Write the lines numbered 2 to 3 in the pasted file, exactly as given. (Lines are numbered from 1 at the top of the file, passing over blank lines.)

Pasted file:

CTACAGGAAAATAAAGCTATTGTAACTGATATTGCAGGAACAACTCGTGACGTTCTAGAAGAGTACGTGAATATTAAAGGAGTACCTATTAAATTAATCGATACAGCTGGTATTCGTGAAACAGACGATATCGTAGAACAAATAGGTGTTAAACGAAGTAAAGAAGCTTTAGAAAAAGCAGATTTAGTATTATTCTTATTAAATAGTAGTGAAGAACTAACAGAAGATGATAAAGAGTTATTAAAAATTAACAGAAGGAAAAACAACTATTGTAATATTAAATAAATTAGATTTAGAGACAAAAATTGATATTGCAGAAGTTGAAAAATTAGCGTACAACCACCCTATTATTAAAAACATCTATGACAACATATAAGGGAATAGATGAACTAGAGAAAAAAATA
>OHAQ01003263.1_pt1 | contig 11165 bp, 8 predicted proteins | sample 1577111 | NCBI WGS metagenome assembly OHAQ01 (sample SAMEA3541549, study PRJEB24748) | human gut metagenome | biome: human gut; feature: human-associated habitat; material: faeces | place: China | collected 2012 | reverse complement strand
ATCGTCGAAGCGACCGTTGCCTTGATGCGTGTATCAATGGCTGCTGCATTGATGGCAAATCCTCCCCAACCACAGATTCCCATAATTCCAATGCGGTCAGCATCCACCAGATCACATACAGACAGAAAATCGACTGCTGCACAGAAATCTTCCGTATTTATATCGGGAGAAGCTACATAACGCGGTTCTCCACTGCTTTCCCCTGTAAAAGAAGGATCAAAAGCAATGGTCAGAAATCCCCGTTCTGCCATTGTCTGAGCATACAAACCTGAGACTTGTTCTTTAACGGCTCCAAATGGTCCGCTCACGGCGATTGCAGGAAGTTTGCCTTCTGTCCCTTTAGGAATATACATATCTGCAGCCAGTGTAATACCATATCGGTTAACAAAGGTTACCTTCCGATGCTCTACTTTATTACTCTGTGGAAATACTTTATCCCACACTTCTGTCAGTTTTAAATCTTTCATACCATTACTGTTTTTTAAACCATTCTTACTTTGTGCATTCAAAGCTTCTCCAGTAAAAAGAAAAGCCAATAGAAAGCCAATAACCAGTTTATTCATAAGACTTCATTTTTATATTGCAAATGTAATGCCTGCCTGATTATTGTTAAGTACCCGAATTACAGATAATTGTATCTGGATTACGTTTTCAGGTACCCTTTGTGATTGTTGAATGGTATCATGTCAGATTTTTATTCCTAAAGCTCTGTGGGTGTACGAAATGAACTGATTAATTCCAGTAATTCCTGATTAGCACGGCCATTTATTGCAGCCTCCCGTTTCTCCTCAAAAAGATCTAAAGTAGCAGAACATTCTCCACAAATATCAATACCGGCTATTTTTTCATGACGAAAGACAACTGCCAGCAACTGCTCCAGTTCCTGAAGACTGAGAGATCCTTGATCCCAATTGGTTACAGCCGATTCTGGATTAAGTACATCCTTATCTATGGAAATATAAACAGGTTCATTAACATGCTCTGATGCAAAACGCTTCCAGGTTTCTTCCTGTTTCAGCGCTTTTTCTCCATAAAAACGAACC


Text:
>OHAQ01003263.1_pt1 | contig 11165 bp, 8 predicted proteins | sample 1577111 | NCBI WGS metagenome assembly OHAQ01 (sample SAMEA3541549, study PRJEB24748) | human gut metagenome | biome: human gut; feature: human-associated habitat; material: faeces | place: China | collected 2012 | reverse complement strand
ATCGTCGAAGCGACCGTTGCCTTGATGCGTGTATCAATGGCTGCTGCATTGATGGCAAATCCTCCCCAACCACAGATTCCCATAATTCCAATGCGGTCAGCATCCACCAGATCACATACAGACAGAAAATCGACTGCTGCACAGAAATCTTCCGTATTTATATCGGGAGAAGCTACATAACGCGGTTCTCCACTGCTTTCCCCTGTAAAAGAAGGATCAAAAGCAATGGTCAGAAATCCCCGTTCTGCCATTGTCTGAGCATACAAACCTGAGACTTGTTCTTTAACGGCTCCAAATGGTCCGCTCACGGCGATTGCAGGAAGTTTGCCTTCTGTCCCTTTAGGAATATACATATCTGCAGCCAGTGTAATACCATATCGGTTAACAAAGGTTACCTTCCGATGCTCTACTTTATTACTCTGTGGAAATACTTTATCCCACACTTCTGTCAGTTTTAAATCTTTCATACCATTACTGTTTTTTAAACCATTCTTACTTTGTGCATTCAAAGCTTCTCCAGTAAAAAGAAAAGCCAATAGAAAGCCAATAACCAGTTTATTCATAAGACTTCATTTTTATATTGCAAATGTAATGCCTGCCTGATTATTGTTAAGTACCCGAATTACAGATAATTGTATCTGGATTACGTTTTCAGGTACCCTTTGTGATTGTTGAATGGTATCATGTCAGATTTTTATTCCTAAAGCTCTGTGGGTGTACGAAATGAACTGATTAATTCCAGTAATTCCTGATTAGCACGGCCATTTATTGCAGCCTCCCGTTTCTCCTCAAAAAGATCTAAAGTAGCAGAACATTCTCCACAAATATCAATACCGGCTATTTTTTCATGACGAAAGACAACTGCCAGCAACTGCTCCAGTTCCTGAAGACTGAGAGATCCTTGATCCCAATTGGTTACAGCCGATTCTGGATTAAGTACATCCTTATCTATGGAAATATAAACAGGTTCATTAACATGCTCTGATGCAAAACGCTTCCAGGTTTCTTCCTGTTTCAGCGCTTTTTCTCCATAAAAACGAACC